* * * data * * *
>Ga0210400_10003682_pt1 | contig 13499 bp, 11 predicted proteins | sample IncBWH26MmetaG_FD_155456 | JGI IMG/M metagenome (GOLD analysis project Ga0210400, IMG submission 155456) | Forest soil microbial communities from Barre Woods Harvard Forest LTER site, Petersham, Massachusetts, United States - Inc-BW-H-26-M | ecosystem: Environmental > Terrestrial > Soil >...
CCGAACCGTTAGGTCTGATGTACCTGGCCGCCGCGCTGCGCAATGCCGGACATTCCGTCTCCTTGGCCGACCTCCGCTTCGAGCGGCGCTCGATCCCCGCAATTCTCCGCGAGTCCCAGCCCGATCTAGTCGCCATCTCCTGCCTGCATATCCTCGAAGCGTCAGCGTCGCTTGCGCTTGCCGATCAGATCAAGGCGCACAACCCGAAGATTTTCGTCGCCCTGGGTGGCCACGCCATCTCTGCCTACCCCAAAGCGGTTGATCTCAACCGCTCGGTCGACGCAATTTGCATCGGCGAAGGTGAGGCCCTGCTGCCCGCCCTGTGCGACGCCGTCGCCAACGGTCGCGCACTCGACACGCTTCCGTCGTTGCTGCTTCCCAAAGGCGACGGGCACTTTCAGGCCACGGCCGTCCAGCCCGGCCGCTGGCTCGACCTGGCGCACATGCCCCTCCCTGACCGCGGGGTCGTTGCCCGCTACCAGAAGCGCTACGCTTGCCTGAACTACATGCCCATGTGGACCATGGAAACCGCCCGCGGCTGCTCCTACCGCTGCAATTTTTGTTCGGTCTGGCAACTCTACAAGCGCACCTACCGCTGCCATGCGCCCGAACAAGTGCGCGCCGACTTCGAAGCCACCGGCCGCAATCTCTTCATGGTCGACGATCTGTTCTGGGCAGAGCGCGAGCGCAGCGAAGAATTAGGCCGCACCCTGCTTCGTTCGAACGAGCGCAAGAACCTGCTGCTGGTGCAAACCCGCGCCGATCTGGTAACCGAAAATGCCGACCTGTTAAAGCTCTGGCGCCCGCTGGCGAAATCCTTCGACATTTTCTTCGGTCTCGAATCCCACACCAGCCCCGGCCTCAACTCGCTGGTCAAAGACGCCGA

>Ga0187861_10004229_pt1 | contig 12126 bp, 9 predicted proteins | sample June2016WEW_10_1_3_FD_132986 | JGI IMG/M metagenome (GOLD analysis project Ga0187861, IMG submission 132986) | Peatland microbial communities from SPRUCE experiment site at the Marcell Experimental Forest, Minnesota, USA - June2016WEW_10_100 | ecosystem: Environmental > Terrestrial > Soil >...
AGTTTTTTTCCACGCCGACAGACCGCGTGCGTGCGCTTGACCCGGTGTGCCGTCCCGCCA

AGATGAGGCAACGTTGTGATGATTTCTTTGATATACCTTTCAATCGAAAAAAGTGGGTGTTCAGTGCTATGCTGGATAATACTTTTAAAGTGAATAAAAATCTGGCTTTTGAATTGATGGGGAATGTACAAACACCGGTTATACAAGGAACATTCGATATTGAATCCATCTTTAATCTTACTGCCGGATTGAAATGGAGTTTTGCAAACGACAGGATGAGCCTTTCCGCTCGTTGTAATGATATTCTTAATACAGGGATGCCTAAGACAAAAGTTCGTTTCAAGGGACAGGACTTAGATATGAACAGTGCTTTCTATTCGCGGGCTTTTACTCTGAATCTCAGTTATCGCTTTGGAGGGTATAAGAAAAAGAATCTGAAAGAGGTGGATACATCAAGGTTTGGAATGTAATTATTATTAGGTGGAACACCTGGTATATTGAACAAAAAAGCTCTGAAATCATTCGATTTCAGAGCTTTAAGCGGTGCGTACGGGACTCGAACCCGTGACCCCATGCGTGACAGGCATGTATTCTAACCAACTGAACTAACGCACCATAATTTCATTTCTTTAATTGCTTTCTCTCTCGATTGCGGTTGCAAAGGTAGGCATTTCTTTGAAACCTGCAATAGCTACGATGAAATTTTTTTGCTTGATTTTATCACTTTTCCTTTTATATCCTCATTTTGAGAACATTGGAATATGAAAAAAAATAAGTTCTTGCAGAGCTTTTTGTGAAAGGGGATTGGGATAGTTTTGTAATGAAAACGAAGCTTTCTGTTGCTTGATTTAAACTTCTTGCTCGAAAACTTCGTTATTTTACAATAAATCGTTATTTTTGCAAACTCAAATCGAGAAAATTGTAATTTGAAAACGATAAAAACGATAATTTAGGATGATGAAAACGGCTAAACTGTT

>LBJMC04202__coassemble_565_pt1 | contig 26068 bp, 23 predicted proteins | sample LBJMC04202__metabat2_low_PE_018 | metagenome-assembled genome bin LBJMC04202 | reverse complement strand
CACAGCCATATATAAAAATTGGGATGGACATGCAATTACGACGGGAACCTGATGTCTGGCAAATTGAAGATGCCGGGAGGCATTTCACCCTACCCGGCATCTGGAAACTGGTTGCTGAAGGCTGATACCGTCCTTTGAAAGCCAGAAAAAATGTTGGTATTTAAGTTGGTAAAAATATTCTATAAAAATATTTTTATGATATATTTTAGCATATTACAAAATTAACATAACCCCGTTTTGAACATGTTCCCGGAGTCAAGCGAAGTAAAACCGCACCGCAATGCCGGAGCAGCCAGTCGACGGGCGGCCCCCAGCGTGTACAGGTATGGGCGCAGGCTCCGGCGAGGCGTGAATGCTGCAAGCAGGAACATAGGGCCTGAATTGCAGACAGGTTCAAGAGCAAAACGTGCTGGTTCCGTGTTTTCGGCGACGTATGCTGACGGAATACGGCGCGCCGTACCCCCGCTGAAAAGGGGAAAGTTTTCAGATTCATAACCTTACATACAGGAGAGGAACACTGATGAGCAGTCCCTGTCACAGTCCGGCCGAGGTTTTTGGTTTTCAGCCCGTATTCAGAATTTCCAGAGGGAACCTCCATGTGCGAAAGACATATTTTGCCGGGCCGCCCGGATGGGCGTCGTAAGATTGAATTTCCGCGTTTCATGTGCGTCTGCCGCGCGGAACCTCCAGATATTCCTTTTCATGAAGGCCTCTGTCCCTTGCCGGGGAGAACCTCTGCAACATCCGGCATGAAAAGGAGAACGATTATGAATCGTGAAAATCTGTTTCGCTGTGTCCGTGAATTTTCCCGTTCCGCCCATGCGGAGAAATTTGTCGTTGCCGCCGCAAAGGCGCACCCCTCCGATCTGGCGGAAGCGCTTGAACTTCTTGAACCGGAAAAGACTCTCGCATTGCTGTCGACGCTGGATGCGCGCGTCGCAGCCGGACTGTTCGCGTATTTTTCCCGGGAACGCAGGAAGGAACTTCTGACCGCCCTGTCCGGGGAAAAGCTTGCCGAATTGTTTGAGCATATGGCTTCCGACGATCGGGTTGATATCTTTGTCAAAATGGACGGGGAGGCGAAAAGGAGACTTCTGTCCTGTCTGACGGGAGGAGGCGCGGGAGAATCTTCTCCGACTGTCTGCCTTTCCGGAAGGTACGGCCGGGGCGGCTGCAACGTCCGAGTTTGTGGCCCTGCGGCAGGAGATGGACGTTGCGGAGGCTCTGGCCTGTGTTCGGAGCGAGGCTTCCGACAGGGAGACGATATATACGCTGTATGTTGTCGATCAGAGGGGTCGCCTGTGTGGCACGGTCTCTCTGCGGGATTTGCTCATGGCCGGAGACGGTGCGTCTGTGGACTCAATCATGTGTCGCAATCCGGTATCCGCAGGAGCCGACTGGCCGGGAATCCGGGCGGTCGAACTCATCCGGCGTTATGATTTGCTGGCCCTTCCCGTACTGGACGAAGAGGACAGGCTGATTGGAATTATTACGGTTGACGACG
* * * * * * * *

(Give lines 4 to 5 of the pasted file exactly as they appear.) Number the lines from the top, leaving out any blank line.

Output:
AGTTTTTTTCCACGCCGACAGACCGCGTGCGTGCGCTTGACCCGGTGTGCCGTCCCGCCA

AGATGAGGCAACGTTGTGATGATTTCTTTGATATACCTTTCAATCGAAAAAAGTGGGTGTTCAGTGCTATGCTGGATAATACTTTTAAAGTGAATAAAAATCTGGCTTTTGAATTGATGGGGAATGTACAAACACCGGTTATACAAGGAACATTCGATATTGAATCCATCTTTAATCTTACTGCCGGATTGAAATGGAGTTTTGCAAACGACAGGATGAGCCTTTCCGCTCGTTGTAATGATATTCTTAATACAGGGATGCCTAAGACAAAAGTTCGTTTCAAGGGACAGGACTTAGATATGAACAGTGCTTTCTATTCGCGGGCTTTTACTCTGAATCTCAGTTATCGCTTTGGAGGGTATAAGAAAAAGAATCTGAAAGAGGTGGATACATCAAGGTTTGGAATGTAATTATTATTAGGTGGAACACCTGGTATATTGAACAAAAAAGCTCTGAAATCATTCGATTTCAGAGCTTTAAGCGGTGCGTACGGGACTCGAACCCGTGACCCCATGCGTGACAGGCATGTATTCTAACCAACTGAACTAACGCACCATAATTTCATTTCTTTAATTGCTTTCTCTCTCGATTGCGGTTGCAAAGGTAGGCATTTCTTTGAAACCTGCAATAGCTACGATGAAATTTTTTTGCTTGATTTTATCACTTTTCCTTTTATATCCTCATTTTGAGAACATTGGAATATGAAAAAAAATAAGTTCTTGCAGAGCTTTTTGTGAAAGGGGATTGGGATAGTTTTGTAATGAAAACGAAGCTTTCTGTTGCTTGATTTAAACTTCTTGCTCGAAAACTTCGTTATTTTACAATAAATCGTTATTTTTGCAAACTCAAATCGAGAAAATTGTAATTTGAAAACGATAAAAACGATAATTTAGGATGATGAAAACGGCTAAACTGTT